Classic entrepreneurs are risk-takers who start their own companies based on innovative ideas. Some classic entrepreneurs are micropreneurs who start small and plan to stay small. They often start businesses just for personal satisfaction and the lifestyle. Miho Inagi is a good example of a micropreneur. On a visit to New York with college friends in 1998, Inagi fell in love with the city’s bagels. “I just didn’t think anything like a bagel could taste so good,” she said. Her passion for bagels led the young office assistant to quit her job and pursue her dream of one day opening her own bagel shop in Tokyo. Although her parents tried to talk her out of it, and bagels were virtually unknown in Japan, nothing deterred her. Other trips to New York followed, including an unpaid six-month apprenticeship at Ess-a-Bagel, where Inagi took orders, cleared trays, and swept floors. On weekends, owner Florence Wilpon let her make dough.
In August 2004, using $20,000 of her own savings and a $30,000 loan from her parents, Inagi finally opened tiny Maruichi Bagel. The timing was fortuitous, as Japan was about to experience a bagel boom. After a slow start, a favourable review on a local bagel website brought customers flocking for what are considered the best bagels in Tokyo. Inagi earns only about $2,300 a month after expenses, the same amount she was making as a company employee. “Before I opened this store I had no goals,” she says, “but now I feel so satisfied.”4
In contrast, growth-oriented entrepreneurs want their business to grow into a major corporation. Most high- tech companies are formed by growth-oriented entrepreneurs. Jeff Bezos recognized that with Internet technology he could compete with large chains of traditional book retailers. Bezos’s goal was to build his company into a high-growth enterprise—and he chose a name that reflected his strategy: Amazon.com. Once his company succeeded in the book sector, Bezos applied his online retailing model to other product lines, from toys, house and garden items to tools, apparel, music, and services. In partnership with other retailers, Bezos is well on his way to making Amazon’s vision “to be Earth’s most customer-centric company; to build a place where people can come to find and discover anything they might want to buy online.”—a reality.5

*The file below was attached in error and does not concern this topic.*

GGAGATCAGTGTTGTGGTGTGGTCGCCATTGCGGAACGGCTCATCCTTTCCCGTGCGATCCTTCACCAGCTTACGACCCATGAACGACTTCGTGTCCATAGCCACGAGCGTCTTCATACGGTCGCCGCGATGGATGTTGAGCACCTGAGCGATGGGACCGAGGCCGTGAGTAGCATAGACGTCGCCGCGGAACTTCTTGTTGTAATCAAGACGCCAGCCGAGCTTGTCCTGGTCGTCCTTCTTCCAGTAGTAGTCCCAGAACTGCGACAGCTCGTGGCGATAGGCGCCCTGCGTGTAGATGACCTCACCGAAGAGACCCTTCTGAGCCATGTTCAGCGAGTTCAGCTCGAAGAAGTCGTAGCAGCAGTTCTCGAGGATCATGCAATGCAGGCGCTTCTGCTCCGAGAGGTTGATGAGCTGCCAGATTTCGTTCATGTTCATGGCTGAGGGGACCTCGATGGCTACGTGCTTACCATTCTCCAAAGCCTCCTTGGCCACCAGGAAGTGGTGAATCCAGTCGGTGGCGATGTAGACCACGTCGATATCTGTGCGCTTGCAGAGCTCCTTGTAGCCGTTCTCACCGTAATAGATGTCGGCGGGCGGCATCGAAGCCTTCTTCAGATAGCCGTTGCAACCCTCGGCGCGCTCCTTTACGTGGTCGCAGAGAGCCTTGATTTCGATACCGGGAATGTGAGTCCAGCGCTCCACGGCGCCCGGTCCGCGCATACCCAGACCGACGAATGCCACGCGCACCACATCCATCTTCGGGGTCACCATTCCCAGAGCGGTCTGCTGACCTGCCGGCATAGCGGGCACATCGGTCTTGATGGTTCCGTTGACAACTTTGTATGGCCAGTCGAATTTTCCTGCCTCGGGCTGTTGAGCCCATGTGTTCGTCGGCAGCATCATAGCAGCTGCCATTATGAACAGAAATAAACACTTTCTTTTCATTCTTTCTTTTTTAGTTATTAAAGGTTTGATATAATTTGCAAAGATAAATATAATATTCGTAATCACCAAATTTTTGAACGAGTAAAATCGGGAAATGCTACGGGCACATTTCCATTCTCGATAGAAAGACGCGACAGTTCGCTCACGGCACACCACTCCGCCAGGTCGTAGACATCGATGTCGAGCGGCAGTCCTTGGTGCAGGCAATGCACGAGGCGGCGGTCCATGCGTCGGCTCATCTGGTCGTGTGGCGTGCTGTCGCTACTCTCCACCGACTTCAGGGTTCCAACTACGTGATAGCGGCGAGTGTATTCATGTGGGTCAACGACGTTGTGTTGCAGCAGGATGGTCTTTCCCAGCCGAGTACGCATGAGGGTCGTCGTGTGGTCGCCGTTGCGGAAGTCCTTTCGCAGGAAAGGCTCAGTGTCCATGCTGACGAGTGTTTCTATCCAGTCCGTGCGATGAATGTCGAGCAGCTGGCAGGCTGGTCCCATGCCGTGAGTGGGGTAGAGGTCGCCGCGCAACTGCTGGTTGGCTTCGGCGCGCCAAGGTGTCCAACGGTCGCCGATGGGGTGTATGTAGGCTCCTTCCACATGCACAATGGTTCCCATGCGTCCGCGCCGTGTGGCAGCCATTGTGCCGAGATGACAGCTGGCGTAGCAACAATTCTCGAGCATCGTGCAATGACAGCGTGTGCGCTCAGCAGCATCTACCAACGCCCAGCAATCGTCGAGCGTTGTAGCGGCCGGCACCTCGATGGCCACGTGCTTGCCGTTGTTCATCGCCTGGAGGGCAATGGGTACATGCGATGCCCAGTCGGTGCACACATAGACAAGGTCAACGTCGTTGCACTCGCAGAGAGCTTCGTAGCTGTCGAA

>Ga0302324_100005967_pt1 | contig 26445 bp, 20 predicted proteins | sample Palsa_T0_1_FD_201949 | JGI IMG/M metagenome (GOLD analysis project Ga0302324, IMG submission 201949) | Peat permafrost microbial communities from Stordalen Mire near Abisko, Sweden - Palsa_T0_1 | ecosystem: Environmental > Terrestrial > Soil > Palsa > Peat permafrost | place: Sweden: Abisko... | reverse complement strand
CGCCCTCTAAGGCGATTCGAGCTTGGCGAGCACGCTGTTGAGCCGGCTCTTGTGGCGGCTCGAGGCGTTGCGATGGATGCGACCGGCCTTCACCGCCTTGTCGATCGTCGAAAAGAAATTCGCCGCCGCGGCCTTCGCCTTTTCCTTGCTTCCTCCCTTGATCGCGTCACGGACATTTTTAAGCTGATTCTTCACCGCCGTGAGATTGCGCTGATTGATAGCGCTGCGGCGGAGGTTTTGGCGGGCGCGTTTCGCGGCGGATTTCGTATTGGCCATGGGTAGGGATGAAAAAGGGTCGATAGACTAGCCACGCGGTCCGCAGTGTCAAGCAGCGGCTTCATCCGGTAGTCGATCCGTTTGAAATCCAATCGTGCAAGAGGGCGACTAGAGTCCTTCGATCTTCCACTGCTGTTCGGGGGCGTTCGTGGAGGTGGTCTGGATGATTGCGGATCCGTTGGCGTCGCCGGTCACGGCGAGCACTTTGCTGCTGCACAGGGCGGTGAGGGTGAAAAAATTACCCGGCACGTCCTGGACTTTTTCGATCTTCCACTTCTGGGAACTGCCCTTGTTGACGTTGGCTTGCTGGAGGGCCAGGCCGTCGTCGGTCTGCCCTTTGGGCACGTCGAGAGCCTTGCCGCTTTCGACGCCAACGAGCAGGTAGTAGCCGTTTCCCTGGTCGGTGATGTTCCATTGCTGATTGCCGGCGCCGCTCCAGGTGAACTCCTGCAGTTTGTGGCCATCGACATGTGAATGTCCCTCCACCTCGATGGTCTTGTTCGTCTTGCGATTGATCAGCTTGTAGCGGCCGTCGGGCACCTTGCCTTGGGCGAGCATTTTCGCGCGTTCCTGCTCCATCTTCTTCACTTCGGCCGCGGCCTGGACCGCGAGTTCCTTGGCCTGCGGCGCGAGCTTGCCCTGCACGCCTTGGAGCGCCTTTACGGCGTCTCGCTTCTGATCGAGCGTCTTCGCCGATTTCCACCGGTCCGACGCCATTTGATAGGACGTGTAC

Then there are multipreneurs, entrepreneurs who start a series of companies. They thrive on the challenge of building a business and watching it grow. In fact, over half of the chief executives at Inc. 500 companies say they would start another company if they sold their current one. Brothers Jeff and Rich Sloan are a good example of multipreneurs, having turned numerous improbable ideas into successful companies. Over the past 20-plus years, they have renovated houses, owned a horse breeding and marketing business, invented a device to prevent car batteries from dying, and so on. Their latest venture, a multimedia company called StartupNation, helps individuals realize their entrepreneurial dreams. And the brothers know what company they want to start next: yours.6
Some entrepreneurs don’t own their own companies but apply their creativity, vision, and risk-taking within a large corporation. Called intrapreneurs, these employees enjoy the freedom to nurture their ideas and develop new products, while their employers provide regular salaries and financial backing. Intrapreneurs have a high degree of autonomy to run their own minicompanies within the larger enterprise. They share many of the same personality traits as classic entrepreneurs, but they take less personal risk. According to Gifford Pinchot, who coined the term intrapreneur in his book of the same name, large companies provide seed funds that finance in-house entrepreneurial efforts. These include Intel, IBM, Texas Instruments (a pioneering intrapreneurial company), Salesforce.com, and Xerox.
Why Become an Entrepreneur?
As the examples in this chapter show, entrepreneurs are found in all industries and have different motives for starting companies. The most common reason, cited by CEOs of the Inc. 500, the magazine’s annual list of fastest-growing private companies, is the challenge of building a business, followed by the desire to control their own destiny. Other reasons include financial independence and the frustration of working for someone else. Two important motives mentioned in other surveys are a feeling of personal satisfaction with their work and creating the lifestyle that they want. Do entrepreneurs feel that going into business for themselves was worth it? The answer is a resounding yes. Most say they would do it again.
5.2 Characteristics of Successful Entrepreneurs
What characteristics do successful entrepreneurs share?
Do you have what it takes to become an entrepreneur? Having a great concept is not enough. An entrepreneur must be able to develop and manage the company that implements his or her idea. Being an entrepreneur requires special drive, perseverance, passion, and a spirit of adventure, in addition to managerial and technical ability. Entrepreneurs are the company; they tend to work longer hours, take fewer vacations, and cannot leave problems at the office at the end of the day. They also share other common characteristics as described in the next section.